Hello lads, NADS blogman, checking in. Today, we discuss something other than underwear. Yes, wild, I know. Let’s talk about the common sources of chemical exposure in our daily lives. By the end of this, you should have a solid understanding of what the most common types of endocrine disruptors are and some items in which they are most commonly found.
What Are Endocrine Disruptors?
Endocrine disruptors are chemicals that interfere with the normal function of the endocrine system, AKA the bodies hormone control center. Exposure to these chemicals can lead to a variety of health problems, including reproductive disorders, developmental delays, and certain cancers. Most EDC's can be absorbed into the body via inhalation, skin contact,or ingestion.
Unfortunately, endocrine disruptors are found in many everyday items, and people may be exposed to them without even realizing it. Summary: EDC's are hiding in plain sight!
Here is a quick crash course on the most common EDC’s and some items in which they can be found.
Bisphenol A (BPA)
Bisphenol A is a chemical used in the production of plastics and epoxy resins. It is commonly found in:
- Plastic water bottles
- Food containers
- Canned foods
- Receipts (thermal paper)
BPA is particularly concerning because it can leach into food and beverages, leading to ingestion by people who use these products. BPA has been linked to a variety of health problems, including cancer, reproductive disorders, and developmental delays.
Phthalates are a group of chemicals used to make plastics more flexible and durable. They are commonly found in:
- Vinyl flooring
- Shower curtains
- Personal care products (such as shampoo,lotion, deodorant, fragrances)
- Cleaning products
Phthalates can enter the body through ingestion, inhalation, or skin contact, and have been linked to a variety of health problems, including reproductive disorders, developmental delays, and asthma.
Perfluorinated Compounds (PFCs)
Perfluorinated compounds are a group of chemicals used to make products water and stain resistant. They are commonly found in:
- Non-stick cookware (such as Teflon)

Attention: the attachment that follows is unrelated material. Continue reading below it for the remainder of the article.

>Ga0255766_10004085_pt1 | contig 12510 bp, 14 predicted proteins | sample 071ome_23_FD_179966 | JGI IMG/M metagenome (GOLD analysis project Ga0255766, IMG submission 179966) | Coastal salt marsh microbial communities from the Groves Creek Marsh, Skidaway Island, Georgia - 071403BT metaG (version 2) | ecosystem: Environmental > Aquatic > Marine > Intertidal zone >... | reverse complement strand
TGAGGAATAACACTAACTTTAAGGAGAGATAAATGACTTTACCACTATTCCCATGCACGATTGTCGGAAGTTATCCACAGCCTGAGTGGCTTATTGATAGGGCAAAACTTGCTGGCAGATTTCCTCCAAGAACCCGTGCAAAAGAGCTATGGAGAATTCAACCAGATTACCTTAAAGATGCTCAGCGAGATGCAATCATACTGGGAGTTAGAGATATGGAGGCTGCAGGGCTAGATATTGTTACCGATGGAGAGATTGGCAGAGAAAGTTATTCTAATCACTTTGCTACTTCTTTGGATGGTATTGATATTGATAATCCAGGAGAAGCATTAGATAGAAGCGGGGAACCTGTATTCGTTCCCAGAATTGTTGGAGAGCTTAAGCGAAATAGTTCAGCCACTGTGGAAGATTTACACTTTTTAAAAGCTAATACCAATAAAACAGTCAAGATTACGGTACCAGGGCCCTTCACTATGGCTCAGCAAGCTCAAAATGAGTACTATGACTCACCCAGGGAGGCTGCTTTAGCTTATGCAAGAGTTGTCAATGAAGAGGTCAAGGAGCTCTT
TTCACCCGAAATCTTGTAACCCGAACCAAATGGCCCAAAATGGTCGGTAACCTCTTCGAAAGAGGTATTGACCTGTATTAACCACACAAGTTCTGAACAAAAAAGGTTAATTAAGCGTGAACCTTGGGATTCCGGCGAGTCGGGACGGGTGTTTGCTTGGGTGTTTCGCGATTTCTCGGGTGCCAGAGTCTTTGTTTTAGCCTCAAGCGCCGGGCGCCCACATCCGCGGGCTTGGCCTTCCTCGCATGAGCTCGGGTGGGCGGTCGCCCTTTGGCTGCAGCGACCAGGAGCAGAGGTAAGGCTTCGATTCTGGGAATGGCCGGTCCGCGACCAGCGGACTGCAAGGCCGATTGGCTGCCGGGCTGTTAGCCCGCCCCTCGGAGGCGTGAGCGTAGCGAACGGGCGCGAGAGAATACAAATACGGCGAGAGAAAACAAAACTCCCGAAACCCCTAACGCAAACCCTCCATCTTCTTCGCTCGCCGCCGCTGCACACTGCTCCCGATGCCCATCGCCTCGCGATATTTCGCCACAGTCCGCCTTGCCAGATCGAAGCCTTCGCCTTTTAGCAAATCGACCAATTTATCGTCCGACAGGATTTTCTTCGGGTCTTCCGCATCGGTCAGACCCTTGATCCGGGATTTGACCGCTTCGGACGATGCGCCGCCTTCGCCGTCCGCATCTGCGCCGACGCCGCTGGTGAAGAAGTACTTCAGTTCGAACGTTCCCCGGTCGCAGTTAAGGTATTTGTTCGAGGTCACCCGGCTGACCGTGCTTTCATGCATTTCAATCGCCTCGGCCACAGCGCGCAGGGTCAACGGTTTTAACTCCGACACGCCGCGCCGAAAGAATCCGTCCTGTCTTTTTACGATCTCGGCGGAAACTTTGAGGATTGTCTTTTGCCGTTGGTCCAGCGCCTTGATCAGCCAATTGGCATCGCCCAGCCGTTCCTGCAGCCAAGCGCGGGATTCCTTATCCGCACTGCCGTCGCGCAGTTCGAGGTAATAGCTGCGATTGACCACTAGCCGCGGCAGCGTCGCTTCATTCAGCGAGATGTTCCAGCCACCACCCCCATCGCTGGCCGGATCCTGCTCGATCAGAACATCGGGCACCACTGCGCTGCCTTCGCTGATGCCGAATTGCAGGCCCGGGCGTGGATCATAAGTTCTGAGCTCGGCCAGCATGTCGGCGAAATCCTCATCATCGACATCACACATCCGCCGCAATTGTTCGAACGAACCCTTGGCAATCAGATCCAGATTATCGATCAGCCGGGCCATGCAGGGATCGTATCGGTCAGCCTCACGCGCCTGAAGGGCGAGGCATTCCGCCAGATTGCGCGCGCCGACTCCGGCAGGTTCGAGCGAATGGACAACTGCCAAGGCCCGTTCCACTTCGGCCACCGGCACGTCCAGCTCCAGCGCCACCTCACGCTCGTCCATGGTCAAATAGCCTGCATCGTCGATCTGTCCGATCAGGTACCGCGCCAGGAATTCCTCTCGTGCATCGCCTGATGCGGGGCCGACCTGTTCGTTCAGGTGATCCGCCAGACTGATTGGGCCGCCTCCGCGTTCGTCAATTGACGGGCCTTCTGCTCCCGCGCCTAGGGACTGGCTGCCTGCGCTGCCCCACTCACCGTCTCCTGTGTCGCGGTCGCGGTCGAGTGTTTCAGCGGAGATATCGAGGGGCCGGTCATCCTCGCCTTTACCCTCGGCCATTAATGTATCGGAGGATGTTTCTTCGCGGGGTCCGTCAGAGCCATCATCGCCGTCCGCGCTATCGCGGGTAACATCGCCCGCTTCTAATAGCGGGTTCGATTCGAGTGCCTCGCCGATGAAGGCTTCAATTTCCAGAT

- Stain-resistant carpets and upholstery
- ‘Moisture wicking’ clothing
- Food packaging
PFCs are particularly concerning because they are persistent in the environment and can accumulate in the body over time. PFC exposure has been linked to a variety of health problems, including cancer, thyroid disorders, developmental delays, and reproductive issues.
Flame retardants are chemicals added to products to make them less flammable. They are commonly found in:
- Building materials (such as insulation)
- Children's products (such as car seats and strollers)
Flame retardants can enter the body through ingestion, inhalation, or skin contact, and have been linked to a bunch of health problems, including cancer, reproductive disorders, and developmental delays. Seeing the theme here?
How to Reduce Your Exposure to Endocrine Disruptors
Reducing your exposure to endocrine disruptors can be challenging, but there are steps you can take to limit your risk. Here are some tips:
- Choose glass or stainless steel containers for food and beverages instead of plastic
- Avoid using products that contain BPA, such as canned foods and receipts
- Look for personal care products and children's toys that are labeled "phthalate-free"
- Avoid using non-stick cookware and opt for stainless steel or cast iron instead
- Choose furniture and electronics that are free of flame retardants
- Opt for organic product whenever possible: food, textiles, clothing, & more
Endocrine disruptors are a serious concern for human health, and they are unfortunately pretty prevalent in our lives. By being aware of where these chemicals are commonly found and taking steps to reduce your exposure, you can help protect yourself and your family from the harmful effects of endocrine disruptors. Small changes=big results